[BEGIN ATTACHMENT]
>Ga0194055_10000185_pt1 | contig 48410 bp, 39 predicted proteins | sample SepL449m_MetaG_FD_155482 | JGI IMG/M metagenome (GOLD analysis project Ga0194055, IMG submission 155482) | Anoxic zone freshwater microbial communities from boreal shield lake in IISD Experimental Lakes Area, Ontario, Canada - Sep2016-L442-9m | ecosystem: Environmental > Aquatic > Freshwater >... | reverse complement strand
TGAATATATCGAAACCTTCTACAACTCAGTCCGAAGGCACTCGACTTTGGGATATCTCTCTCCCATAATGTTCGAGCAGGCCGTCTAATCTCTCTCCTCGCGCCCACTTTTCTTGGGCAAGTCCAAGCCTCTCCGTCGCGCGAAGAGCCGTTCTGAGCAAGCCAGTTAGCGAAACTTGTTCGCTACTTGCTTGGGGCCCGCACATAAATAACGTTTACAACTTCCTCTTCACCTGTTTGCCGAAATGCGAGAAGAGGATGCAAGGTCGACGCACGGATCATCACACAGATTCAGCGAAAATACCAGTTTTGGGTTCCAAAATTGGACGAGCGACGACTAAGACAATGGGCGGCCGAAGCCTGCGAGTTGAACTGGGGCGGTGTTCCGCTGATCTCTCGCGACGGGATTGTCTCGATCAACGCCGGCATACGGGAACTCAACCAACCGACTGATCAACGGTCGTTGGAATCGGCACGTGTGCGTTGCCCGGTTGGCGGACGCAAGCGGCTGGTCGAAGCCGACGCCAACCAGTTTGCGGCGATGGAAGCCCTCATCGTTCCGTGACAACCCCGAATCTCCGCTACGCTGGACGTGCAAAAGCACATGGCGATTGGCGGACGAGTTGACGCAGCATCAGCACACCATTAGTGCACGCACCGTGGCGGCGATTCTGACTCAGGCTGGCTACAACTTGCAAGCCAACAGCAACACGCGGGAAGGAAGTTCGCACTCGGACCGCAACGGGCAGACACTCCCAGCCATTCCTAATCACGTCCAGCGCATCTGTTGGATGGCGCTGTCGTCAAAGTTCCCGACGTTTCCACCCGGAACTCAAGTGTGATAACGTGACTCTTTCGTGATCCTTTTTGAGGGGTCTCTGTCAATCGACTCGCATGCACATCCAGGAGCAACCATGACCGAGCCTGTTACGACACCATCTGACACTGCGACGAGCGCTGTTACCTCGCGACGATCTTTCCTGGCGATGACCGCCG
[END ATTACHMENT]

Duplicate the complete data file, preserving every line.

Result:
>Ga0194055_10000185_pt1 | contig 48410 bp, 39 predicted proteins | sample SepL449m_MetaG_FD_155482 | JGI IMG/M metagenome (GOLD analysis project Ga0194055, IMG submission 155482) | Anoxic zone freshwater microbial communities from boreal shield lake in IISD Experimental Lakes Area, Ontario, Canada - Sep2016-L442-9m | ecosystem: Environmental > Aquatic > Freshwater >... | reverse complement strand
TGAATATATCGAAACCTTCTACAACTCAGTCCGAAGGCACTCGACTTTGGGATATCTCTCTCCCATAATGTTCGAGCAGGCCGTCTAATCTCTCTCCTCGCGCCCACTTTTCTTGGGCAAGTCCAAGCCTCTCCGTCGCGCGAAGAGCCGTTCTGAGCAAGCCAGTTAGCGAAACTTGTTCGCTACTTGCTTGGGGCCCGCACATAAATAACGTTTACAACTTCCTCTTCACCTGTTTGCCGAAATGCGAGAAGAGGATGCAAGGTCGACGCACGGATCATCACACAGATTCAGCGAAAATACCAGTTTTGGGTTCCAAAATTGGACGAGCGACGACTAAGACAATGGGCGGCCGAAGCCTGCGAGTTGAACTGGGGCGGTGTTCCGCTGATCTCTCGCGACGGGATTGTCTCGATCAACGCCGGCATACGGGAACTCAACCAACCGACTGATCAACGGTCGTTGGAATCGGCACGTGTGCGTTGCCCGGTTGGCGGACGCAAGCGGCTGGTCGAAGCCGACGCCAACCAGTTTGCGGCGATGGAAGCCCTCATCGTTCCGTGACAACCCCGAATCTCCGCTACGCTGGACGTGCAAAAGCACATGGCGATTGGCGGACGAGTTGACGCAGCATCAGCACACCATTAGTGCACGCACCGTGGCGGCGATTCTGACTCAGGCTGGCTACAACTTGCAAGCCAACAGCAACACGCGGGAAGGAAGTTCGCACTCGGACCGCAACGGGCAGACACTCCCAGCCATTCCTAATCACGTCCAGCGCATCTGTTGGATGGCGCTGTCGTCAAAGTTCCCGACGTTTCCACCCGGAACTCAAGTGTGATAACGTGACTCTTTCGTGATCCTTTTTGAGGGGTCTCTGTCAATCGACTCGCATGCACATCCAGGAGCAACCATGACCGAGCCTGTTACGACACCATCTGACACTGCGACGAGCGCTGTTACCTCGCGACGATCTTTCCTGGCGATGACCGCCG